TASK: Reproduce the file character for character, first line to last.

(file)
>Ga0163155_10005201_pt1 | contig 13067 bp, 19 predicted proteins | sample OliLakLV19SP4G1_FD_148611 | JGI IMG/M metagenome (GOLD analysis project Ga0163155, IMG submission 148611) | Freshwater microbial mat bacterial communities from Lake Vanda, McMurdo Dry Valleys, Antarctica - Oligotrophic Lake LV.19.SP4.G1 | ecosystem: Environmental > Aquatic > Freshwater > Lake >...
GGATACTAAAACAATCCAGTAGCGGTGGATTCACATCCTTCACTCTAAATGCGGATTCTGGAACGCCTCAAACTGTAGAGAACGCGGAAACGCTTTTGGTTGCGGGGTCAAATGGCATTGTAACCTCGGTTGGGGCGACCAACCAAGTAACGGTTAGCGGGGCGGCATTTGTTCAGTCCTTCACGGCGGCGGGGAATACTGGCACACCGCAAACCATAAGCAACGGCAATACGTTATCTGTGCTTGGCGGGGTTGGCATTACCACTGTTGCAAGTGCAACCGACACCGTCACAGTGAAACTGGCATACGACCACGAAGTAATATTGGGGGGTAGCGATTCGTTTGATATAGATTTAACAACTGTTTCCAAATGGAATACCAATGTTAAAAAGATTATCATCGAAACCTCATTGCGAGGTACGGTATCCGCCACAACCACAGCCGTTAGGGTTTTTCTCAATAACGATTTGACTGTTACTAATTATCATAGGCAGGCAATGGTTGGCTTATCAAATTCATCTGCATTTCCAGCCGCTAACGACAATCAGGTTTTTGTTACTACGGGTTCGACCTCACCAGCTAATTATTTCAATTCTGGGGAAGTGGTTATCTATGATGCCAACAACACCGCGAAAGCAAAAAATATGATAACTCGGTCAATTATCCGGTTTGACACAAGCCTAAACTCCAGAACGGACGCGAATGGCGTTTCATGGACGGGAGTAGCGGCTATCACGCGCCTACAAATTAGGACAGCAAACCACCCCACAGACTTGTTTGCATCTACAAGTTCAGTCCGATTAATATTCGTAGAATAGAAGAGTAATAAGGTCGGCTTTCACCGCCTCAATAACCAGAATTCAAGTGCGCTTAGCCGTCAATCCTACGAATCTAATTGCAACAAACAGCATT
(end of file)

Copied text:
>Ga0163155_10005201_pt1 | contig 13067 bp, 19 predicted proteins | sample OliLakLV19SP4G1_FD_148611 | JGI IMG/M metagenome (GOLD analysis project Ga0163155, IMG submission 148611) | Freshwater microbial mat bacterial communities from Lake Vanda, McMurdo Dry Valleys, Antarctica - Oligotrophic Lake LV.19.SP4.G1 | ecosystem: Environmental > Aquatic > Freshwater > Lake >...
GGATACTAAAACAATCCAGTAGCGGTGGATTCACATCCTTCACTCTAAATGCGGATTCTGGAACGCCTCAAACTGTAGAGAACGCGGAAACGCTTTTGGTTGCGGGGTCAAATGGCATTGTAACCTCGGTTGGGGCGACCAACCAAGTAACGGTTAGCGGGGCGGCATTTGTTCAGTCCTTCACGGCGGCGGGGAATACTGGCACACCGCAAACCATAAGCAACGGCAATACGTTATCTGTGCTTGGCGGGGTTGGCATTACCACTGTTGCAAGTGCAACCGACACCGTCACAGTGAAACTGGCATACGACCACGAAGTAATATTGGGGGGTAGCGATTCGTTTGATATAGATTTAACAACTGTTTCCAAATGGAATACCAATGTTAAAAAGATTATCATCGAAACCTCATTGCGAGGTACGGTATCCGCCACAACCACAGCCGTTAGGGTTTTTCTCAATAACGATTTGACTGTTACTAATTATCATAGGCAGGCAATGGTTGGCTTATCAAATTCATCTGCATTTCCAGCCGCTAACGACAATCAGGTTTTTGTTACTACGGGTTCGACCTCACCAGCTAATTATTTCAATTCTGGGGAAGTGGTTATCTATGATGCCAACAACACCGCGAAAGCAAAAAATATGATAACTCGGTCAATTATCCGGTTTGACACAAGCCTAAACTCCAGAACGGACGCGAATGGCGTTTCATGGACGGGAGTAGCGGCTATCACGCGCCTACAAATTAGGACAGCAAACCACCCCACAGACTTGTTTGCATCTACAAGTTCAGTCCGATTAATATTCGTAGAATAGAAGAGTAATAAGGTCGGCTTTCACCGCCTCAATAACCAGAATTCAAGTGCGCTTAGCCGTCAATCCTACGAATCTAATTGCAACAAACAGCATT